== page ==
Upon hearing the word macrobiotic, the image that springs to mind is, quite frankly, rabbit food. In essence, the term “macrobiotic” can be used to describe a diet that consists mainly of whole foods (nothing processed) with a lot of grains and beans, so yes, I guess, that’s rabbit food. In my mind this didn’t seem like a lifestyle I could adapt but I was willing to try out newly opened Uniquease (pronounced “Yu-ni-ka-se”) that was promoting foods cooked in an organic and macrobiotic style. I was, to be honest, prepared to go hungry for the rest of the day. The concept behind macrobiotics also interested me with its long-term goal: to promote well-being and longevity through diet and nutrition. With fast-food chain and their deep-fried goodness all around, this seemed like a good respite for my digestive system, it’s always good to give your body a break and I try to keep an open mind, especially when it comes to food.
The restaurant was simply decorated with no frills and lunch was buffet style. The owner and founder, Yachiyo Nakamura, came out to say hello and announce that she would be serving other dishes for the patrons to try. Nakamura, a native of Tokyo, came to Manila with social enterprise in her heart. All her employees are disadvantaged youth, or considered children at risk (meaning most have been abused) and she trains and employs them, even houses them in her private residence hoping to give them another chance at self-esteem and a new beginning in life. Although the presentation of the food was rather simple, it was very tasty. There were appetizers made out of okra (tossed with garlic) a refreshing cold sliced carrot salad with Japanese mayonnaise and finger food styled mochi balls. Viands were steamed fish and a very flavorful chicken curry (yes, so some dishes weren’t 100-percent macrobiotic and vegetarian) — oh, and of course the more fiber-filled brown rice. The dishes were made fresh, especially the miso soup, and the highlight of my lunch, sushi with egg, salmon and tuna. If you are a hearty eater, then you will be happy with their all-you-can eat lunch buffet for P500. If buffet is not your style then you can always go à la carte.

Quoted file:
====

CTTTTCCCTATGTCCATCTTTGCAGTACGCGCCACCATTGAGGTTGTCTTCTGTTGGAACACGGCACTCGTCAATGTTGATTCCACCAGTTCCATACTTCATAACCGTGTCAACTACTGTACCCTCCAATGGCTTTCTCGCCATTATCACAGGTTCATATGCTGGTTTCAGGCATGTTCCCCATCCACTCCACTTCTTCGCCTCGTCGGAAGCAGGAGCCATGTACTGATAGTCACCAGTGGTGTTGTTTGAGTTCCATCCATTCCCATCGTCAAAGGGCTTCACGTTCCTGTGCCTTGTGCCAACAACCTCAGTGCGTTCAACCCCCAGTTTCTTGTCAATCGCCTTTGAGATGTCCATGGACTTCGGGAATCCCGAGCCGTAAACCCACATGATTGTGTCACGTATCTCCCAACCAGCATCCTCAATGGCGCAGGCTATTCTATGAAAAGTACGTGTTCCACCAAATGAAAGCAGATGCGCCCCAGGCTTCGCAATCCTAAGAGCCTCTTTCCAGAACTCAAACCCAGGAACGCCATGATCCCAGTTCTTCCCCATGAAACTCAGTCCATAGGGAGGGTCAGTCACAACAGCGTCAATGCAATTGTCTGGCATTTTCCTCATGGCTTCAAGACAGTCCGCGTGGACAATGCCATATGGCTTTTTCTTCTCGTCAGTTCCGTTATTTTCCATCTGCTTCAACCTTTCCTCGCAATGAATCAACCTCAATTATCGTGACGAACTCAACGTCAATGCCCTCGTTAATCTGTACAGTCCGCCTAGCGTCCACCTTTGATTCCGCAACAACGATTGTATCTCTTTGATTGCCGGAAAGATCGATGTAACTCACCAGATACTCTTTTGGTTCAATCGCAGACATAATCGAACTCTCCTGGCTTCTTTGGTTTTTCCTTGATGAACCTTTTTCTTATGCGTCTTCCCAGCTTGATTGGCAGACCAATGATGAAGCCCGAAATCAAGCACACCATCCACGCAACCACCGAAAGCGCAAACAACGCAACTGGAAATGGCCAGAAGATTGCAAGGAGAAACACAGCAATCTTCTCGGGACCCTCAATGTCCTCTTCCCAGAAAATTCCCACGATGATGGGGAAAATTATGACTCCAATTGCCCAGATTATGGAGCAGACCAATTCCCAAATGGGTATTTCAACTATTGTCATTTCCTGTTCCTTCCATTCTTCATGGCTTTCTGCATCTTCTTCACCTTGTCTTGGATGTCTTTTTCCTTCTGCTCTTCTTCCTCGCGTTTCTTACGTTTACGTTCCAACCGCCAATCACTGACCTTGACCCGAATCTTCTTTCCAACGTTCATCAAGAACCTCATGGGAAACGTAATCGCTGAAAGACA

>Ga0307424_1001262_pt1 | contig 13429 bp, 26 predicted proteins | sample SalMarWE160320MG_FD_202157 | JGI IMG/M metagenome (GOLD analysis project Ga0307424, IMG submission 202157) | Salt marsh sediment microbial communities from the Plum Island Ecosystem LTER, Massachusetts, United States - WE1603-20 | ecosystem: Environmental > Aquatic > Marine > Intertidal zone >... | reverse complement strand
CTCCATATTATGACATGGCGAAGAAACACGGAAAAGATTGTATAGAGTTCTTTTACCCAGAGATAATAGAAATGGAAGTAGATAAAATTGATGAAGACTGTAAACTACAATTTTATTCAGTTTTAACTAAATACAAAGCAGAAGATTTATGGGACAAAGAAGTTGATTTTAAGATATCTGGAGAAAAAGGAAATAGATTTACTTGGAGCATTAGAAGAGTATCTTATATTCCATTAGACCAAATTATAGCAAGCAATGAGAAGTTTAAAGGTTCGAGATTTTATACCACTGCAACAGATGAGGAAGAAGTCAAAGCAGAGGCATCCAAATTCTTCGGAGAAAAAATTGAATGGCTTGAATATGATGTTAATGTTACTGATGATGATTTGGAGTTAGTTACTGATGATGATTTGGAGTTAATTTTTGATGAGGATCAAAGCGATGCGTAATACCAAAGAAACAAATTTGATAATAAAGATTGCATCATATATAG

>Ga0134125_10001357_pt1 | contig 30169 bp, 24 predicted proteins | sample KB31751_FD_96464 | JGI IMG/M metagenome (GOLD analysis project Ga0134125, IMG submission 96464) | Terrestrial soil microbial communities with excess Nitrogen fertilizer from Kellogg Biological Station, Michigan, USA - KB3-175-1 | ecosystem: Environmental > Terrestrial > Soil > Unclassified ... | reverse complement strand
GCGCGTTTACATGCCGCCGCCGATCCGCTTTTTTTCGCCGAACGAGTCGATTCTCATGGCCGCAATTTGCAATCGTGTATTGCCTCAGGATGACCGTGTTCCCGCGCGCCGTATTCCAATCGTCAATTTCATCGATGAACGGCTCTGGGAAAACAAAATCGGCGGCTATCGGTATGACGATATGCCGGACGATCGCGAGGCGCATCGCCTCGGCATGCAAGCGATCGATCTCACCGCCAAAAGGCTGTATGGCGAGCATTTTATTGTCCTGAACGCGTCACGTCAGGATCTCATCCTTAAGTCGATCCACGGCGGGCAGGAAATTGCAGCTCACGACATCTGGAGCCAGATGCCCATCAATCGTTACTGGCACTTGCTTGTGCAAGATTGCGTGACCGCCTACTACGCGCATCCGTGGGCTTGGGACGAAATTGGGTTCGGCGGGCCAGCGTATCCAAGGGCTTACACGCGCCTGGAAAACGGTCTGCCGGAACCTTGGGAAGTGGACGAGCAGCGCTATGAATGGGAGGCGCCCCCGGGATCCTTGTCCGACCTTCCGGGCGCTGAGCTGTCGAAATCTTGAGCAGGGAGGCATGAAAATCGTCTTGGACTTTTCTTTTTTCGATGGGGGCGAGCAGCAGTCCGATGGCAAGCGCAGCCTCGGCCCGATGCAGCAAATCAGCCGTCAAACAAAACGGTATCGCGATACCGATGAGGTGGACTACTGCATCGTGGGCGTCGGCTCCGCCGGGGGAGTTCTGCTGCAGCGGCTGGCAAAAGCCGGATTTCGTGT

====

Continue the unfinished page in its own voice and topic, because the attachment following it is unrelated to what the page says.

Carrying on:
There is nothing particularly fancy in the preparation, but the food does taste clean, and you can tell that Nakamura’s passion is passed on to her cooking and into the training of her staff. In spite of having to run in and out of the kitchen, her smile never left her face, and she was, as most Japanese are known to be, unfailingly polite and gracious. Most of the diners were Japanese; my group (aside from the staff) were the only Fiipinos, which I count as a good sign. If you love meat but your partner doesn’t and you want a healthier option then Uniquease does serve pork with ginger and miso. I went for seconds when it came to dessert; we were served two kinds of freshly baked bread, one with banana and the other with mango. They weren’t sickeningly sweet and the crusts were nice and toasted. I also felt — and this may just be my way of compensating for the number of times I filled my plate — that nothing I ate was fattening. Maybe because, unlike normal Asian fare, nothing was swimming in oil, and there was nothing overpowering in terms of smell or taste. I was pleasantly satisfied by my experience with what I thought would just be rabbit food. Truth be told, I ended up liking the carrot salad so much I must have really been a rabbit in my past life.
So, this ends another food adventure for me. Nakamura training her staff and taking them in, giving these kids another chance at life reminded me of world-famous restaurateur Jaime Oliver and his TV series Fifteen, on a less glamorous scale. Oliver, as most of you Food Network fans know, opened a world-class restaurant while training disadvantaged youths to eventually become chefs in order to give them a shot at a more independent and productive existence. Oliver’s Fifteen restaurant is now open in four global locations. Although Nakamura may not have Oliver’s culinary clout, the intent is the same and — who knows? — macrobiotic and organic-style cooking may be the new top class kind of cuisine to sink your teeth in this millennium. Unique-kasi.
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Uniquease is located at the G/F, Avant Building, Jupiter cor. Mars St., Bel Air, Makati (Call 519-6406). Open Mondays to Saturdays from 11 a.m. to 3 p.m. (lunch) and 5 p.m. to 10:30 p.m. (dinner).
|Eat healthy, hearty and help others
SOUL TRAIN By Katrina A. Holigores (The Philippine Star) Updated October 29, 2010